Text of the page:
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Forum Replies Created

Viewing 15 posts - 1 through 15 (of 580 total)
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  • in reply to: JULY – Historical Astronomy Dates #16339

    Andy Sawers
    Moderator
    Topics: 113
    Replies: 588

    Ah, but Galileo told people about it 😉

    in reply to: Detailed Images of Mars #16181

    Andy Sawers
    Moderator
    Topics: 113
    Replies: 588

    xkcd.com

    in reply to: Asteroid near miss! #16083

    Andy Sawers
    Moderator
    Topics: 113
    Replies: 588

    just one Lunar distance away

    Away from us and not from the Moon, I hope!

    in reply to: Asteroid near miss! #16077

    Andy Sawers
    Moderator
    Topics: 113
    Replies: 588

    That’s some peanut!

    in reply to: Jupiter and Moon conjunction and my week of stargazing #16034

    Andy Sawers
    Moderator
    Topics: 113
    Replies: 588

    Focus the telescope by eating the doughnuts

    Tej, you should write an astronomy travelogue book with that as the title!

    in reply to: M13 Hercules Cluster from ahem…my Living room window #15983

    Andy Sawers
    Moderator
    Topics: 113
    Replies: 588

    Wow! Amazing, Tej!!

    in reply to: Star Gazing Live #15937

    Andy Sawers
    Moderator
    Topics: 113
    Replies: 588

    Didn’t see it at all, but TBH I haven’t rushed to watch it on iPlayer. I always feel a bit as though Dara O’Briain is trying to be Brian Cox and Brian Cox is trying to be Dara O’Briain. And only one of them is coming close to succeeding.

    in reply to: Clear Skies!…So whats on sky? #15784

    Andy Sawers
    Moderator
    Topics: 113
    Replies: 588

    The astrophotography video we show at the beginning of our lectures. You can send it to Flamsteed@rmg.co.uk – file size shouldn’t be a problem. Thanks!

    in reply to: Clear Skies!…So whats on sky? #15781

    Andy Sawers
    Moderator
    Topics: 113
    Replies: 588

    here is the result.

    Cool! Care to send a copy to me for the video?

    in reply to: MARCH – Historical Astronomy Dates #15703

    Andy Sawers
    Moderator
    Topics: 113
    Replies: 588

    Frederick William Herschel discovered a new planet, Uranus

    Thereby doubling the size of the solar system, from 9.5AU to 19AU. Not a bad day’s work!

    in reply to: National Geographic's top places for dark skies #15468

    Andy Sawers
    Moderator
    Topics: 113
    Replies: 588

    You got image 3 and 2 out of image 1??? Wow!!!

    Rupert, could I ask you to send those to me please and I’ll figure out a way of incorporating them into the video in an effective way? Thanks! Wow.

    in reply to: Johannes Kepler – Almost Isaac Newton #15445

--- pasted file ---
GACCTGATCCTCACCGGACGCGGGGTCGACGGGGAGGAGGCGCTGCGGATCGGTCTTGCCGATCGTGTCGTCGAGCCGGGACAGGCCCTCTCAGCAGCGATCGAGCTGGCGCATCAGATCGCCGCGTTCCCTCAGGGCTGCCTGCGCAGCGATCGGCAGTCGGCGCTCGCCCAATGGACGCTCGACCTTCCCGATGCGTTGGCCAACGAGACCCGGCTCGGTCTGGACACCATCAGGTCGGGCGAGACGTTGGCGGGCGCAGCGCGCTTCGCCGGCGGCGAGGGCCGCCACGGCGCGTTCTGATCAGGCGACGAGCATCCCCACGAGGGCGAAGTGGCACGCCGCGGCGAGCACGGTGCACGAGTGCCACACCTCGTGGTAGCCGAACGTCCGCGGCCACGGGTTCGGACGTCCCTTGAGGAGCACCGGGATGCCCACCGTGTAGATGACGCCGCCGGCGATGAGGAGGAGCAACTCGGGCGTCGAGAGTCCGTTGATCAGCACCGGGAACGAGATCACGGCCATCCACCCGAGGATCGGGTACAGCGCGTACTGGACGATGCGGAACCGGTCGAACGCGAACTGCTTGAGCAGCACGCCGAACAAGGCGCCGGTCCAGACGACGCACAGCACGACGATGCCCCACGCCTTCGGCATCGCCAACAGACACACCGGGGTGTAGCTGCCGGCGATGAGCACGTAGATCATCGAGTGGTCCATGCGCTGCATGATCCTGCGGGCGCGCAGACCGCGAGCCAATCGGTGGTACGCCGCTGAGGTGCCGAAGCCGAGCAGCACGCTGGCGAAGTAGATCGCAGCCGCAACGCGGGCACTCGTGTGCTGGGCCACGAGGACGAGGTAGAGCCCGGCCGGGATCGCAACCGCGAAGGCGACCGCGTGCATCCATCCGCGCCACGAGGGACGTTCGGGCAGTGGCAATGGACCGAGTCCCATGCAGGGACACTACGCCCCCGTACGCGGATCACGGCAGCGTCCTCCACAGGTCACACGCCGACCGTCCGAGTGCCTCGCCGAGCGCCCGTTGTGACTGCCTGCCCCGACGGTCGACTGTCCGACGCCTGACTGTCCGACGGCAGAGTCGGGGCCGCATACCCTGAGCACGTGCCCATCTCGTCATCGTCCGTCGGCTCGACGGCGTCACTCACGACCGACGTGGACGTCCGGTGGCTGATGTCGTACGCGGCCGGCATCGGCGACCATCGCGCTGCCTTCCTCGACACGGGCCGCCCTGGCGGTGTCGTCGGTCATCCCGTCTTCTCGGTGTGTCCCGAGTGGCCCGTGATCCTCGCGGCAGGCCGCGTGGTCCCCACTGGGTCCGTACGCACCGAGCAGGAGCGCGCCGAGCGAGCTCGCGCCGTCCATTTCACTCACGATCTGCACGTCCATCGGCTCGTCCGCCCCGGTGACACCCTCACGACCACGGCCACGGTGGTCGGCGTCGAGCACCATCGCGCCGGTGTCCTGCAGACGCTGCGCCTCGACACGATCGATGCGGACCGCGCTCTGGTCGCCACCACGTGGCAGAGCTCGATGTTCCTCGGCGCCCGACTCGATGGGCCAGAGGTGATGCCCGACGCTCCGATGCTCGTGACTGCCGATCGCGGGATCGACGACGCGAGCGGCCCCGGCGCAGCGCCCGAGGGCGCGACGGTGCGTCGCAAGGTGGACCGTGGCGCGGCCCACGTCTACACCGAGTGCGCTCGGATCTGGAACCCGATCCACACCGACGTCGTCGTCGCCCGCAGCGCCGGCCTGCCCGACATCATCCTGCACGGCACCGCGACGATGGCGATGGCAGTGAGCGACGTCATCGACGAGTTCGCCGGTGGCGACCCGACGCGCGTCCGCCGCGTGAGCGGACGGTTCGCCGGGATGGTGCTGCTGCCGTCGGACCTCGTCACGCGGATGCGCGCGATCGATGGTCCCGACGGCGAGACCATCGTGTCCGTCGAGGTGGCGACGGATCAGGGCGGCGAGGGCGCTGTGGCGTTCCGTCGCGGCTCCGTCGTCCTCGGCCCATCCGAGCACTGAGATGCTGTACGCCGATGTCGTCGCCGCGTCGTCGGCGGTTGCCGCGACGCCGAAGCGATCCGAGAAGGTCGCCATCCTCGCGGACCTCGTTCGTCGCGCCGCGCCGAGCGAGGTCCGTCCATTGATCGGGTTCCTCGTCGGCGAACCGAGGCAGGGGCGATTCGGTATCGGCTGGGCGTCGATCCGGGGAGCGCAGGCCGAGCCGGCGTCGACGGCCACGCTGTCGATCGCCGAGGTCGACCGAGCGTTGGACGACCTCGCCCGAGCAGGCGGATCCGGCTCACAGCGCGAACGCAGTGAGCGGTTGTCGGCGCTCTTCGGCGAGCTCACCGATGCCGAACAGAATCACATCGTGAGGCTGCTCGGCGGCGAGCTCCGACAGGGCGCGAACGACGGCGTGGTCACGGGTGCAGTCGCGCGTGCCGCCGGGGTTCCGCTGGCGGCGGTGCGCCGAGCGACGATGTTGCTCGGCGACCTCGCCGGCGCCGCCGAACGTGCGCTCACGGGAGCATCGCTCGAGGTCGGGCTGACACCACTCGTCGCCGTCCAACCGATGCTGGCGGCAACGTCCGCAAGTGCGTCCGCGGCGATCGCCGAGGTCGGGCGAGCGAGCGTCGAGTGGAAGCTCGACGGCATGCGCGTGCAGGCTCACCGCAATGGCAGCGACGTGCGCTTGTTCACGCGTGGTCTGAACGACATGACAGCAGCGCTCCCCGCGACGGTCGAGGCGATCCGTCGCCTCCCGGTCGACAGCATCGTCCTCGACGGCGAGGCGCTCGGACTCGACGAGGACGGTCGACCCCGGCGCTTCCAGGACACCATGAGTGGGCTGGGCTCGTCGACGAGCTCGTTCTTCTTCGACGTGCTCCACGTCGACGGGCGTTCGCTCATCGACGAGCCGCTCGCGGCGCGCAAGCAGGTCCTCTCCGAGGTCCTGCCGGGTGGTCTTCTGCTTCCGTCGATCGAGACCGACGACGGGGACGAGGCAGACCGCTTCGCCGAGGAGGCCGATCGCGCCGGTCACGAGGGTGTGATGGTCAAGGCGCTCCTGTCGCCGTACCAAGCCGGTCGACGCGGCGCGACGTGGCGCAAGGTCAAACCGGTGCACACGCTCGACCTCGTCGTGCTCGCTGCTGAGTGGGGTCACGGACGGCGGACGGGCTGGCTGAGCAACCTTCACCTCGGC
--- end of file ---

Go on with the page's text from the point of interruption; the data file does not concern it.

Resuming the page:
Andy Sawers
    Moderator
    Topics: 113
    Replies: 588

    Well, there’s a coincidence!! Two of the contestants on tonight’s Mastermind had as their specialist subjects (i) Johannes Kepler and (ii) Isaac Newton!!

    in reply to: ISS seen from Galloway #15415

    Andy Sawers
    Moderator
    Topics: 113
    Replies: 588

    Thanks for that, Mike. I eventually remembered that there’s a ‘show satellites’ option on Stellarium, too, though the dataset on the mobile app seems more complete than the desktop app which doesn’t seem to have this particular piece of space hardware.

    in reply to: Holographic Principle #15029

    Andy Sawers
    Moderator
    Topics: 113
    Replies: 588

    *brain hurts*

    in reply to: Johannes Kepler – Almost Isaac Newton #14999

    Andy Sawers
    Moderator
    Topics: 113
    Replies: 588

    how did Kepler know Mars orbital period in the first place

    A bit of brilliance on Copernicus’s part, I believe.

    Imagine that a planet is at opposition – so it culminates/appears due south at midnight. Then wait for the next time it’s at opposition. Suppose that’s 456 days (1.25 years) later. So in the time it has taken the Earth to travel one-and-a-quarter orbits, the other planet has done only a quarter of an orbit (you know it’s a quarter of an orbit because Earth and the other planet are in alignment with the Sun again). Earth has caught up with and aligned with that other planet.

    So if a quarter of that other planet’s orbital period is 1.25 years, then its actual orbital period is 5 years.

    Here’s the figures for Mars:

    • It takes 780 days for Mars to go from one opposition to the next – its synodic period. That’s 2.137 years, or 2.137 orbits by the Earth around the Sun.
    • In that time, Mars will have gone around 1.137 times (the .137 has to match so that the two planets are aligned at opposition again).
    • 2.137 divided by 1.137 is 1.879. So Mars’s orbital period is 1.879 times as long as the Earth’s. Multiply that by 365 is 687 days – Mars’s orbital period!

    Now go back to that figure 1.82, the ratio of Mars’s orbital period (T) to the Earth’s. Square that number and take the cube root to get 1.52 – Mars’s orbital radius (R) in AU!

     

Viewing 15 posts - 1 through 15 (of 580 total)